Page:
On Jan. 24, the University of California Board of Regents plans to hike students’ tuition by $348 for the 2018–19 academic year. Here are seven reasons why Rise California and the UC Students Association are teaming up to stop the tuition increase.
- For more than 100 years, the University of California was tuition-free. Since the 1970s, state legislators have caused the cost of college to skyrocket by cutting funding for public higher education. But why do we deserve anything less than the system of tuition-free public universities that lifted up past generations of Californians? In 1960, “A Master Plan for Higher Education in California” declared “the long established principle that state colleges and the University of California shall be tuition free to all residents of the state.” That master plan was constructed during the administration of former California governor Pat Brown — yes, Jerry’s dad.
- Legislative leaders oppose the tuition increase. Rise California and the ASUC Office of External Affairs met with several legislative offices Monday, delivering the names and testimonies of more than two thousand students that have signed on to oppose the tuition increase. State Senate President Pro Tem Kevin de León told us in no uncertain terms that he was against the tuition increase, and State Assembly Speaker Anthony Rendon’s office informed us that they had hoped to see the vote delayed to March and that Rendon would have voted against the tuition increase if he was able to attend this week’s meeting.
- It’s wrong to hurt students for administrators’ mistakes. Yes, the UC’s leadership has made a lot of mistakes. Yes, they could spend their budget more wisely. But the ongoing fight between Gov. Jerry Brown and the UC over administrative lapses and state funding is hurting students more than anyone else.
- UC Regents have raised tuition by more than 300 percent in the last 15 years. Seriously, when will it stop? In 2002, UC in-state undergraduate tuition was $3,734. Today, it’s $12,294. Similarly, CSU in-state undergraduate tuition was $1,572 in 2002, and is $5,472 today. This isn’t inflation — it’s budgetary negligence. Meanwhile, the UC is already rejecting thousands of hardworking and talented students. “Resident applicants to UC increased by 66,000, or 57 percent, between 2005 and 2015. But admission rates of California residents declined from 86 percent to 59 percent during that decade.” How can we expect more students to succeed at UC schools if we raise tuition even higher?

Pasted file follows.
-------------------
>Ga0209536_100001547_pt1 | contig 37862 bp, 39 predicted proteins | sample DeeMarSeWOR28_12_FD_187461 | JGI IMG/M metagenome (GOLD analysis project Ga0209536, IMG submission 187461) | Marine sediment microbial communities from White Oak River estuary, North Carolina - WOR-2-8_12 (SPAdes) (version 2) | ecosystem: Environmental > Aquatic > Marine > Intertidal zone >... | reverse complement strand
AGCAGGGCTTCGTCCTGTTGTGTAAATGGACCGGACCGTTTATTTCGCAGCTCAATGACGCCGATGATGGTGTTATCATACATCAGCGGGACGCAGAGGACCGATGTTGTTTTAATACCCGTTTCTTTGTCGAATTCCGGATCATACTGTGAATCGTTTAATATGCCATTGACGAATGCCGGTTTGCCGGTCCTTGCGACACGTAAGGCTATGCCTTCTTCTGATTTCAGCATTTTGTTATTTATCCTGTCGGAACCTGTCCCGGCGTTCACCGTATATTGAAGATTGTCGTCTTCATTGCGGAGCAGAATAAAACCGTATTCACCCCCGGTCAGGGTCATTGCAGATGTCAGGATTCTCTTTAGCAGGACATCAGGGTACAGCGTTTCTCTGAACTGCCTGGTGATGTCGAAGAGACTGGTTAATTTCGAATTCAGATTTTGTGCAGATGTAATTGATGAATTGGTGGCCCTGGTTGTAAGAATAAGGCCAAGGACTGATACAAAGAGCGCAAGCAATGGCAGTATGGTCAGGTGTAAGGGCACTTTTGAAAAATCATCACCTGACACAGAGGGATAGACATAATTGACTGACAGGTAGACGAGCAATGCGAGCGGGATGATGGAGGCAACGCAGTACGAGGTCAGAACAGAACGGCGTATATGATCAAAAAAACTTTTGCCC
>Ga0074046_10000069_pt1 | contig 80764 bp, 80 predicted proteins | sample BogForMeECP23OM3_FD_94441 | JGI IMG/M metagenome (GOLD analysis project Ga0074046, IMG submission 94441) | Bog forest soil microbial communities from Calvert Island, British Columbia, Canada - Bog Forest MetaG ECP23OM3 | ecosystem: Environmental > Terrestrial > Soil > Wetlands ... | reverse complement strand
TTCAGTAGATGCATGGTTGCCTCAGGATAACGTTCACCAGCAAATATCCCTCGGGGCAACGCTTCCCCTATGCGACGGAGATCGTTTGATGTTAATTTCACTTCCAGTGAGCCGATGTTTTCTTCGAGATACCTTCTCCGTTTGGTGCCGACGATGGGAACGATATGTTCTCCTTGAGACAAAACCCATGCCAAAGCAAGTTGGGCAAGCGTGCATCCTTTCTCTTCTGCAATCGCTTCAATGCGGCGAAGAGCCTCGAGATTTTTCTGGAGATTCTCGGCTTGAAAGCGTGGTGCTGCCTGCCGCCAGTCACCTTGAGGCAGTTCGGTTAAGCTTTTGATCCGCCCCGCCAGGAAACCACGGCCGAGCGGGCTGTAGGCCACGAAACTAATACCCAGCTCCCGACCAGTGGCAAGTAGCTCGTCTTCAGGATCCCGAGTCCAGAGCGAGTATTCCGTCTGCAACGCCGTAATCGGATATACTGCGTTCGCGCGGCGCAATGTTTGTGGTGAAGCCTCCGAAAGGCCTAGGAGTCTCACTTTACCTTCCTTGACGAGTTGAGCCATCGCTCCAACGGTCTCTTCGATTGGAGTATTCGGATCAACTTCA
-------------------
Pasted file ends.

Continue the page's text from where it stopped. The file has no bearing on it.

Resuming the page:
- Tuition hikes disproportionately hurt students of color. As the Center on Budget and Policy Priorities explains, hiking tuition makes it less likely that students of color will enroll in four-year public colleges. “All else equal, a $1,000 tuition increase for full-time undergraduate students is associated with a drop in campus diversity of almost 6 percent,” New York University researchers found in a 2015 study. Raising tuition by only a few hundred dollars may not seem like much, but they did it last year too. And they’ll do it again. Over the years, that’s added up.
- It doesn’t make sense to commit to a tuition-hike before the budget is set. Last week, Jerry Brown introduced his prospective budget for next year, and he delivered less than the UC anticipated. But the legislature has yet to weigh in. Instead of committing to a tuition hike before that process takes place, let’s leverage our collective power to fight for more funding, so that we can avert another tuition hike.
- The UC Regents should be stronger advocates for students. No one becomes a UC Regent because they want to hurt students. But under their watch, California’s state legislature cut state funding per UC student by more than 50 percent. California’s students and families deserve better. The first step towards restoring funding for the university is rejecting this tuition hike and joining our fight in the legislature to #FundtheUC.